What is Coronary Angioplasty and Stenting?
Coronary angioplasty (also referred as percutaneous coronary intervention) is a medical procedure used to open clogged heart arteries.
Coronary angioplasty can improve some of the symptoms associated with blocked arteries (including chest pain and shortness of breath) or can be used during a heart attack to quickly open a blocked artery and minimize heart damage.
Angioplasty involves temporarily inserting and expanding a tiny balloon at the site of your blockage to help widen a narrowed artery. Then, it typically involves the implantation of a small metal coil (called a stent) into the clogged artery to help prop it open and decrease its chance of narrowing again.
Who needs an angioplasty?
A physician might recommend an angioplasty when medications or lifestyle changes aren’t enough to reduce the effects of artery blockages, or if someone has a heart attack, worsening chest pain or other symptoms of concern. The first step is to undergo an imaging test (called a coronary angiogram) to determine if the blockage can be treated with angioplasty.
You may be a good candidate for an angioplasty if:
- Your blockage is small
- Your blockage can be reached by angioplasty
- The artery affected isn’t the main vessel supplying blood to the left side of the heart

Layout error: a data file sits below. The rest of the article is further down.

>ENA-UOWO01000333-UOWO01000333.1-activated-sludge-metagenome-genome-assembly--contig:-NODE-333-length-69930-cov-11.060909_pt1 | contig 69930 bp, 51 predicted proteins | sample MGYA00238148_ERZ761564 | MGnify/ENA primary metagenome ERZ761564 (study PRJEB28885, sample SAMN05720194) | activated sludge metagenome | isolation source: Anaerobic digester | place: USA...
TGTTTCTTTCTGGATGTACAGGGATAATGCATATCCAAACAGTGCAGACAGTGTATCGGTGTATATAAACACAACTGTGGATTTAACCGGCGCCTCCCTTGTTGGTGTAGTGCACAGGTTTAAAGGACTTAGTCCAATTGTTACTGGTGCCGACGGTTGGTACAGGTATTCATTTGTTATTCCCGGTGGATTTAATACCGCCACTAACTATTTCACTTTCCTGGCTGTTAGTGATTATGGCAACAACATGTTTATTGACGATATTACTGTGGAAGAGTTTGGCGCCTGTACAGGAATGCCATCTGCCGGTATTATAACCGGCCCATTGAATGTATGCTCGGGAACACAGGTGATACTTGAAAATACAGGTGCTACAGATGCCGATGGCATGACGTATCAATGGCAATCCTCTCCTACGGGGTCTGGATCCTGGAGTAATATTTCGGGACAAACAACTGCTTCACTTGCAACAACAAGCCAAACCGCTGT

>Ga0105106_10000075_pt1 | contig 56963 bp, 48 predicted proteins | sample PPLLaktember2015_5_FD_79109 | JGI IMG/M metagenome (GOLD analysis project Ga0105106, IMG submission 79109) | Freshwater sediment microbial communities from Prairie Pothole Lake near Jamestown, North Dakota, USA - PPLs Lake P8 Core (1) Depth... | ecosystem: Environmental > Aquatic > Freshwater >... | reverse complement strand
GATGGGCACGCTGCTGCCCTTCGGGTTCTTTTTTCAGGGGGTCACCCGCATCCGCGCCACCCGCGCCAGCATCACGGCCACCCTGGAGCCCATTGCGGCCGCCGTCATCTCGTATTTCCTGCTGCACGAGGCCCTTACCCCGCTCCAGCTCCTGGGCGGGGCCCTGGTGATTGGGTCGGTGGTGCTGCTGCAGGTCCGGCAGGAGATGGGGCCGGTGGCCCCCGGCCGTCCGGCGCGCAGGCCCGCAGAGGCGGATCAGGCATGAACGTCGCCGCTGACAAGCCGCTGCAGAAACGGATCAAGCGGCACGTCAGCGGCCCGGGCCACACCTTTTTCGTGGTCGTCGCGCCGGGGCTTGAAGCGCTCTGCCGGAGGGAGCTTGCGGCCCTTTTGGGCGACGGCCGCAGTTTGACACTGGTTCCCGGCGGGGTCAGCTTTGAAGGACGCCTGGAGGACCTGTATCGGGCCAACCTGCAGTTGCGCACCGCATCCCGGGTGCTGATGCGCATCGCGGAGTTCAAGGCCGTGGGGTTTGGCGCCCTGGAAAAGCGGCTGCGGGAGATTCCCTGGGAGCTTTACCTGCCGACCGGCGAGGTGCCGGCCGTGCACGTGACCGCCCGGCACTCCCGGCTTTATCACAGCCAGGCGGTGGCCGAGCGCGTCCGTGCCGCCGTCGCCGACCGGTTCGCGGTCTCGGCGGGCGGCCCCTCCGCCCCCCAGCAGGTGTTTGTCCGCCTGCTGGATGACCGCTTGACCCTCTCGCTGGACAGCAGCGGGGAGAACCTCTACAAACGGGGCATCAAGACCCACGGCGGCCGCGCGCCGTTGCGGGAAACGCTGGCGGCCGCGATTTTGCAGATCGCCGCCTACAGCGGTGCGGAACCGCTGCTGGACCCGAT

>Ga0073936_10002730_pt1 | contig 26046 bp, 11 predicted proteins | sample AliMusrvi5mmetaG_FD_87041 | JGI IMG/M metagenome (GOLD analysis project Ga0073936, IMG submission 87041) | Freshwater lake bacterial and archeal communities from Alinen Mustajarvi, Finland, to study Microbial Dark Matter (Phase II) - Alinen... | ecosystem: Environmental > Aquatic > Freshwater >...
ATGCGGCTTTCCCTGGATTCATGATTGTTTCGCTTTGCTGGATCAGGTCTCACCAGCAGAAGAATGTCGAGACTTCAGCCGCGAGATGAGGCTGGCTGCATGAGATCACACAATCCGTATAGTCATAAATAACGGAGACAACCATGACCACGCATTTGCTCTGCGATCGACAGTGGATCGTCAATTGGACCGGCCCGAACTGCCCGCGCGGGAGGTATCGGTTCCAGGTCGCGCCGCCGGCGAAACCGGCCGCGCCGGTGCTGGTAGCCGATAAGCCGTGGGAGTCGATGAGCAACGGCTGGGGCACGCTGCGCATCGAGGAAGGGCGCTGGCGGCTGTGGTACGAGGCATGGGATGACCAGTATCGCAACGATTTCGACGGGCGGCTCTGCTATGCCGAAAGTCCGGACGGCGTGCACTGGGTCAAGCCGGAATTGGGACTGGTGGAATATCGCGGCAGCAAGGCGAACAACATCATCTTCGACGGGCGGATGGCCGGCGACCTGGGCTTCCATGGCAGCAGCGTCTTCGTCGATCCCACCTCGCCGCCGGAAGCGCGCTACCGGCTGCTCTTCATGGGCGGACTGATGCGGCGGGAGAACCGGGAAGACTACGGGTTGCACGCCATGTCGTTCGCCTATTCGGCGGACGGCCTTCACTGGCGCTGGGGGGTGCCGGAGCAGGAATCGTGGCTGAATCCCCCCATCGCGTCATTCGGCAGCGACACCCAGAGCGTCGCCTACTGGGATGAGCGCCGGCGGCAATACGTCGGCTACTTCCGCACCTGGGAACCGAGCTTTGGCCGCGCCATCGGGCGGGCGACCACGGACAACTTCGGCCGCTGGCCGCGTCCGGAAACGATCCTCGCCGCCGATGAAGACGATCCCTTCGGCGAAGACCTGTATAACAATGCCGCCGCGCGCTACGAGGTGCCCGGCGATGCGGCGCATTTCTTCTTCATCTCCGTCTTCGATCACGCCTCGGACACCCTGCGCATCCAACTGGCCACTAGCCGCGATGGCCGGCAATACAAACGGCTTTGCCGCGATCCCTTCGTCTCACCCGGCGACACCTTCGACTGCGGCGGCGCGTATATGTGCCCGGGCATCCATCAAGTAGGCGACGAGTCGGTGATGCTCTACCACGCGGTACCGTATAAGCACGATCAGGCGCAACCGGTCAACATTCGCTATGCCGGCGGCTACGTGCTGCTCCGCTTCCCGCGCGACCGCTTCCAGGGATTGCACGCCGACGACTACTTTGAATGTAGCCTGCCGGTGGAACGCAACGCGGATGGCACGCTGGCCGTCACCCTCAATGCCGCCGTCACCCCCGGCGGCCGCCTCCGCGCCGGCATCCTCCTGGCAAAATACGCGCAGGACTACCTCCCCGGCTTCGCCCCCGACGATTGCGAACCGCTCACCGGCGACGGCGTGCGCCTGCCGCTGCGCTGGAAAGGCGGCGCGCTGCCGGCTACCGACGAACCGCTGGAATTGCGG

- You don’t have heart failure
Once an artery is widened, a device called a stent is usually placed into the artery to act as scaffolding to help prevent it from re-narrowing after an angioplasty. A stent looks like a very tiny coil of wire mesh. Stents can be coated with medication that’s slowly released to help prevent arteries from re-clogging. These coated stents are called drug-eluting stents, in contrast to non-coated versions, which are called “bare-metal” stents.
How a stent is used:
- The stent is collapsed and placed around a balloon at the tip of the catheter and guided through the artery to the blockage.
- At the blockage, the balloon is inflated and the spring-like stent expands and locks into place inside the artery.
- The stent remains in the artery permanently to hold it open and improve blood flow to the heart.
- Once the stent is in place, the balloon catheter is removed and a number of images (angiograms) are taken to see how well blood flows through the newly-widened artery.
- Finally, the guide catheter is removed and the procedure is completed.
After receiving a stent, patients may require prolonged treatment with medications (and routine observation) to help reduce the chance of blood clots forming on the stent material.